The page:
is small in comparison with
e
e + - (d - a)F
se a
it is often neglected.
In the following discussions the value of
F will be taken as 1.0 for bonded beams. Hence
the expression for the strain in prestressed
steel at failure can be written as follows:
e
s = e + e +-u (d - a).
su se ce a
Since we have assumed that the strain in
concrete at the level of non-prestressed com-
pression steel is equal to the strain in com-
pression steel, we have
e
e' = ~ (a - d') (4)
su a
where e' = the strain in the non-prestressed
su
compression steel at ultimate
We have also assumed that the stress-
strain diagrams for prestressed steel and non-
prestressed compression steel are known. The
equations for these diagrams are designated as
F(esu ) and G(e' ) respectively.
fsu = F(e su) (5)
su su
su= G(e' ) (6)
su su
In order to obtain M it is necessary to
solve Equations 1,2,3,4,5, and 6 simultaneously
for the six unknowns M , a, e f , e' and
u su su su'
fo .
su
In a special case in which the section has
no compression steel, e' and f' as well as
su su
Equations 4 and 6, vanish and the problem is
reduced to the solution of four equations for
four unknowns. In this case Equations 1, 2,
3, and 5 are the relations, and M , a, f ,
and e are the unknowns.
su
C. FLEXURAL STRENGTH OF SECTION IN
WHICH THE NEUTRAL AXIS AT ULTIMATE
FALLS BELOW THE FLANGE
When the neutral axis at ultimate falls
below the flange the expression for M is
the following:
b 2 u
M = u ef(e) de
0 e
+ (b - bi)a2 u ef(e) de
u e (a-t)/a
+ A f (d - a) + A'f' (a - dn)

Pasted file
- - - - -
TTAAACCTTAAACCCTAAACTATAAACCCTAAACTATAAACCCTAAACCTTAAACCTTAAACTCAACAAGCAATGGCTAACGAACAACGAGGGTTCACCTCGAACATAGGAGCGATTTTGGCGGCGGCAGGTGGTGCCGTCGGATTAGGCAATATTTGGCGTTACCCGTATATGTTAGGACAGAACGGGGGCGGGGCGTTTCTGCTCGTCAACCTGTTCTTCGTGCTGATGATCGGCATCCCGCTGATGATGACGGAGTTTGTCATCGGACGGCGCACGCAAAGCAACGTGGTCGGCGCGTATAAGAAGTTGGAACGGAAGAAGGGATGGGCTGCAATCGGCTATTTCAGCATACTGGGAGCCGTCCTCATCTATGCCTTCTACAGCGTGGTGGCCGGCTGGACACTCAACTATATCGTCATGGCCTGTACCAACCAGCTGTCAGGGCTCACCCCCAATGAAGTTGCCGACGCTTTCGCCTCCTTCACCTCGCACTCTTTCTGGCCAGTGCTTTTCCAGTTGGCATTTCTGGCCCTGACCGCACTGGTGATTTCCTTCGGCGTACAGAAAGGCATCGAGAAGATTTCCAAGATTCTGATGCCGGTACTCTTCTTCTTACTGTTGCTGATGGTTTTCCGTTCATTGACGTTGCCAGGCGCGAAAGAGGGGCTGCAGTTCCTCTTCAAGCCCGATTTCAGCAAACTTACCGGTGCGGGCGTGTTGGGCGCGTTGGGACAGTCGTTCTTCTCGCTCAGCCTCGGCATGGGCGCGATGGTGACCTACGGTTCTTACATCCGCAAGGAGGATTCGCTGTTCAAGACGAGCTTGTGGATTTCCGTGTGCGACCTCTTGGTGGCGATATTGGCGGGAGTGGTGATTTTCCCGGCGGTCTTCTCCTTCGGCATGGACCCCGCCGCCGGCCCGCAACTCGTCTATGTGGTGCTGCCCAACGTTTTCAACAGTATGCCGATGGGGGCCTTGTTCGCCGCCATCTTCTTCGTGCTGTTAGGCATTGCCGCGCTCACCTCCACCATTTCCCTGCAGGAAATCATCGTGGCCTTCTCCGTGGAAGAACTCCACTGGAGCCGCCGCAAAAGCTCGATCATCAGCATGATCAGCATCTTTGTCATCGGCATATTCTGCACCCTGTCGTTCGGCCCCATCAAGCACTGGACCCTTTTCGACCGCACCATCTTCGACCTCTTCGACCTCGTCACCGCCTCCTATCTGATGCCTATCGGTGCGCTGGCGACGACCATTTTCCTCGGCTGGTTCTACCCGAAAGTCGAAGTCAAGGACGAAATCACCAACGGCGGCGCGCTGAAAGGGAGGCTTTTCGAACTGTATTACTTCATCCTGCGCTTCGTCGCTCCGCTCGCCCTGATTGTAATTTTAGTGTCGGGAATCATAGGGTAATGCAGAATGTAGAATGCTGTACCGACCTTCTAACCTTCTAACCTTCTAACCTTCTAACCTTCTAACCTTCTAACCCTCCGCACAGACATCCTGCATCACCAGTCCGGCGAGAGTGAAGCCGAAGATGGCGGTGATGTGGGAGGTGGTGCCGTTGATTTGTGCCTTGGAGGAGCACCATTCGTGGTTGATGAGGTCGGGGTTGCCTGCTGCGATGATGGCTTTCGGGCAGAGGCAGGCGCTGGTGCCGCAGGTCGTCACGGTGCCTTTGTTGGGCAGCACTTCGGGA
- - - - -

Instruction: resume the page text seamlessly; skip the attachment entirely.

s su s su
where b' = the web thickness
t = the flange thickness.
The first term on the right side of the
above equation is moment due to the compression
force developed by a rectangle of width b'
and depth a about the neutral axis. The
second term is the moment of the compression
force contributed by a rectangle of width
(b - b') and depth t about the neutral axis.
Figure 3 shows all the forces of a section in
which the neutral axis at ultimate is below
the flange. As before, the area of concrete
replaced by compression steel is neglected.
The expression f(e), the stress-strain
diagram in concrete, is assumed known and
applicable to each compressed fiber of the
beam. In Equation 7 there are quantities a,
f , f which are unknown and should be
su, su
determined by other relations.
From the equilibrium of horizontal forces
we have:
bla uf(,) de + (b -b f(e) de
u 0 u e (a-t)/a
+ A'f' = A f . (8)
s su s su
As before the area of concrete replaced by the
compression steel has been neglected.
Equations 3, 4, 5,and 6 are equally appli-
cable in this case. Hence in order to find
M it is necessary to solve Equations 7, 8,
3, 4, 5, and 6 simultaneously for the six
unknowns M , a, f , e , f' , and e .
u su su su su
D. SUMMARY OF GENERAL EQUATIONS
The ultimate moment in a section in which
the neutral axis at failure is in the flange,
or when a < t, is obtained by the simul-